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|Migration Histories > South Asian > Settling|
The Jullunduri connection with Britain was first established through military service. Several Punjabi regiments, both Sikh and Muslim, served in France during the First World War, and after the close of hostilities they were shipped back to India via Glasgow. It seems, however, that not all who were destined to board the troopship actually did so. Spotting entrepreneurial opportunities ashore they went AWOL (Absent without leave), and stayed on in Britain. Many became travelling pedlars, selling clothes and trinkets from door to door, often on credit, throughout the highlands and islands of Scotland, and in some cases down into England as well.
Sometime in the late 1920s they were joined by specialists in this trade: members of the very small Bhatra Sikh community whose hereditary occupation back in Punjab had been work as pedlars. The Bhatras spread out from English seaports, and by the mid-1930s had also established themselves in many of Britain's larger cities. The Bhatras' success, as well those of the ex-soldiers who had been carving out a niche for themselves in Scotland, soon came to the attention of keen young Jat Sikhs in Jullundur, and by the end of the 1930s there appear to have been a roughly equal number of Bhatra and Jat Sikh pedlars operating in England.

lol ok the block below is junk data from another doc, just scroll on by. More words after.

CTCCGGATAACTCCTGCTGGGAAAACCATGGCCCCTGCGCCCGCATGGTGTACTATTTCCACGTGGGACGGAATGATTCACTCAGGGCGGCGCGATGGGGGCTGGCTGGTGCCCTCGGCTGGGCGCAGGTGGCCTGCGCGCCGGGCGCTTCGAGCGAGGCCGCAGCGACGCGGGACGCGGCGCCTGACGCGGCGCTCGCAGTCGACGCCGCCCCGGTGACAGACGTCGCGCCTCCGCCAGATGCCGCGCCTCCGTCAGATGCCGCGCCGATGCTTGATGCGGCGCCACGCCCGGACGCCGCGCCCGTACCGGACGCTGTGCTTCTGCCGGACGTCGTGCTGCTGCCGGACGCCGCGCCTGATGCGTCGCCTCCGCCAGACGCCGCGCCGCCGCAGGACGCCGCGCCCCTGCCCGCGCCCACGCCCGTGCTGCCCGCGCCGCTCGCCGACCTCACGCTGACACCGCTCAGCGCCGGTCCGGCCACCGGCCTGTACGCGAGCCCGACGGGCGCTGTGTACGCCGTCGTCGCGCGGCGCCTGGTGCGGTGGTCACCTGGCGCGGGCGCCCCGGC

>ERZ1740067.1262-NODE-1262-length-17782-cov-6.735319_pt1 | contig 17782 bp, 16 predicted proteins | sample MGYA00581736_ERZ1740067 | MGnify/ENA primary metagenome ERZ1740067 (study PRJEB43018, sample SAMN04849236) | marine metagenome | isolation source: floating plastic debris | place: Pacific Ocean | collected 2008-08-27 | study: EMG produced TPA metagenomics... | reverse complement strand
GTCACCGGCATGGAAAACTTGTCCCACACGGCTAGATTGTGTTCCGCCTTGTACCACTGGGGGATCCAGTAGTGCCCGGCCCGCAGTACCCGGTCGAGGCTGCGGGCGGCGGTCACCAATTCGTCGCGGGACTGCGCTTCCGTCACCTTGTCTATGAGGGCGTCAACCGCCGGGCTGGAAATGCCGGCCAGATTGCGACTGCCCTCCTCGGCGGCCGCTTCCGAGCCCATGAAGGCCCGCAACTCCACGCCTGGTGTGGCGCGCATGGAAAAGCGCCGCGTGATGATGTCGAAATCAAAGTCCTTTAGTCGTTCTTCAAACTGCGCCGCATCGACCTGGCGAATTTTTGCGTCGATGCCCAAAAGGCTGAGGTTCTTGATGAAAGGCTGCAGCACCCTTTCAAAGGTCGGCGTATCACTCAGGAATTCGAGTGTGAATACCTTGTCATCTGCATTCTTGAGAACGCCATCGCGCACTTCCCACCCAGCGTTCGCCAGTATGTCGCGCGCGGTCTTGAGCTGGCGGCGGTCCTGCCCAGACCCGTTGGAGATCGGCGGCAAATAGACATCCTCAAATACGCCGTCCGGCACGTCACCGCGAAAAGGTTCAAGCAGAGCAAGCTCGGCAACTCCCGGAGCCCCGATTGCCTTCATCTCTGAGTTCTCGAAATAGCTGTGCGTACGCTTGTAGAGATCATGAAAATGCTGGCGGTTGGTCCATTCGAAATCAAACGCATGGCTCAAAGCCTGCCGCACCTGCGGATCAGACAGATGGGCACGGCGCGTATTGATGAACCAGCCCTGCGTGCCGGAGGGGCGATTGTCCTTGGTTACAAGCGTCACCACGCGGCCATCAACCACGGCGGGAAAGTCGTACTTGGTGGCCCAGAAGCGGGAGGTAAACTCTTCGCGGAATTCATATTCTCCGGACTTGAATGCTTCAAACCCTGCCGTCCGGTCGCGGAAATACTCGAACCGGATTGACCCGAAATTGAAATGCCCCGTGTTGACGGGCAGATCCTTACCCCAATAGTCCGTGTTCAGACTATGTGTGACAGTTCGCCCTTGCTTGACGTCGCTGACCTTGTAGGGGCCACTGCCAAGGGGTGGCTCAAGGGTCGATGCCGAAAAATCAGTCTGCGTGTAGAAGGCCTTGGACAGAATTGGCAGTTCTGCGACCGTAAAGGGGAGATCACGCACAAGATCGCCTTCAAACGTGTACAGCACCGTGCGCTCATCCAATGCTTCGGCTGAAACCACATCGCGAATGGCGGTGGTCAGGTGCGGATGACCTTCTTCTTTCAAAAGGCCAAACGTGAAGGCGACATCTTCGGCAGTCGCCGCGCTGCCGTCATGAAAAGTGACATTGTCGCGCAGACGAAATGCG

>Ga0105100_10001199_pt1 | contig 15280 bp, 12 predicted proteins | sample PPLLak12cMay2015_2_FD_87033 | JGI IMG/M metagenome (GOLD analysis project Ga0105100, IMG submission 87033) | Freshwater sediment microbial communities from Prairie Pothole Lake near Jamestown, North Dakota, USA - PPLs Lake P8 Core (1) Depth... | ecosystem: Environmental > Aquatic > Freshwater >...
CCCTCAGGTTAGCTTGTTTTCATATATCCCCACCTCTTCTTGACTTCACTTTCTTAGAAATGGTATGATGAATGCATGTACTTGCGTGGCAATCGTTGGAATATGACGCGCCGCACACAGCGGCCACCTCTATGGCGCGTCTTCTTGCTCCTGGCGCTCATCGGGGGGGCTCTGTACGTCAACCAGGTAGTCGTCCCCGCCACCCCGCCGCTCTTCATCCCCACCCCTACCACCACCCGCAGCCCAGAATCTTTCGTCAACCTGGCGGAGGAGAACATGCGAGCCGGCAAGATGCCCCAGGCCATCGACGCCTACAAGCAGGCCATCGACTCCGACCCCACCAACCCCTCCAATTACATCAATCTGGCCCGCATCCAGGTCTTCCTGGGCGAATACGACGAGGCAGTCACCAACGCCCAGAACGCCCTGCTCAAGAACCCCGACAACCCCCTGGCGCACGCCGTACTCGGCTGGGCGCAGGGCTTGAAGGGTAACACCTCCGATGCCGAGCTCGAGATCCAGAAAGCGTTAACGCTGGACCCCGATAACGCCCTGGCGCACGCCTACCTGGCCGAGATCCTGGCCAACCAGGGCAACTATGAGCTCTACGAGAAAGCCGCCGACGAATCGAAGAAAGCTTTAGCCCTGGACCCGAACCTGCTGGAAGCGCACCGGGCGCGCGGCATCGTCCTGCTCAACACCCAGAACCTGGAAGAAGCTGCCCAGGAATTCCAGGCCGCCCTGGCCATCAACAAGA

The Second World War was no bad time to be a door-to-door salesman in Britain, especially if one was able to supply female customers with nylon stockings. And most of the Punjabi pedlars were in a position to do just that, thanks to their contacts with Mirpuri seamen sailing back and forth across the Atlantic. Nylon stockings were easily available in New York, and even a gross of stockings took up very little space; but nylons were virtually unavailable in Britain. The pedlars had a ready made distribution network, and found that huge profits could easily be made.
Nevertheless 'door-knock' - as the trade was called - was not to everyone's taste, especially given Britain's sometimes cold climate. As the Mirpuris had already discovered, labour shortages had at long last resulted in regularly waged industrial jobs being open to people of colour, and both Jat and Bhatra Sikhs began to move into industrial employment in Britain.
Creators: Dr. Roger Ballard
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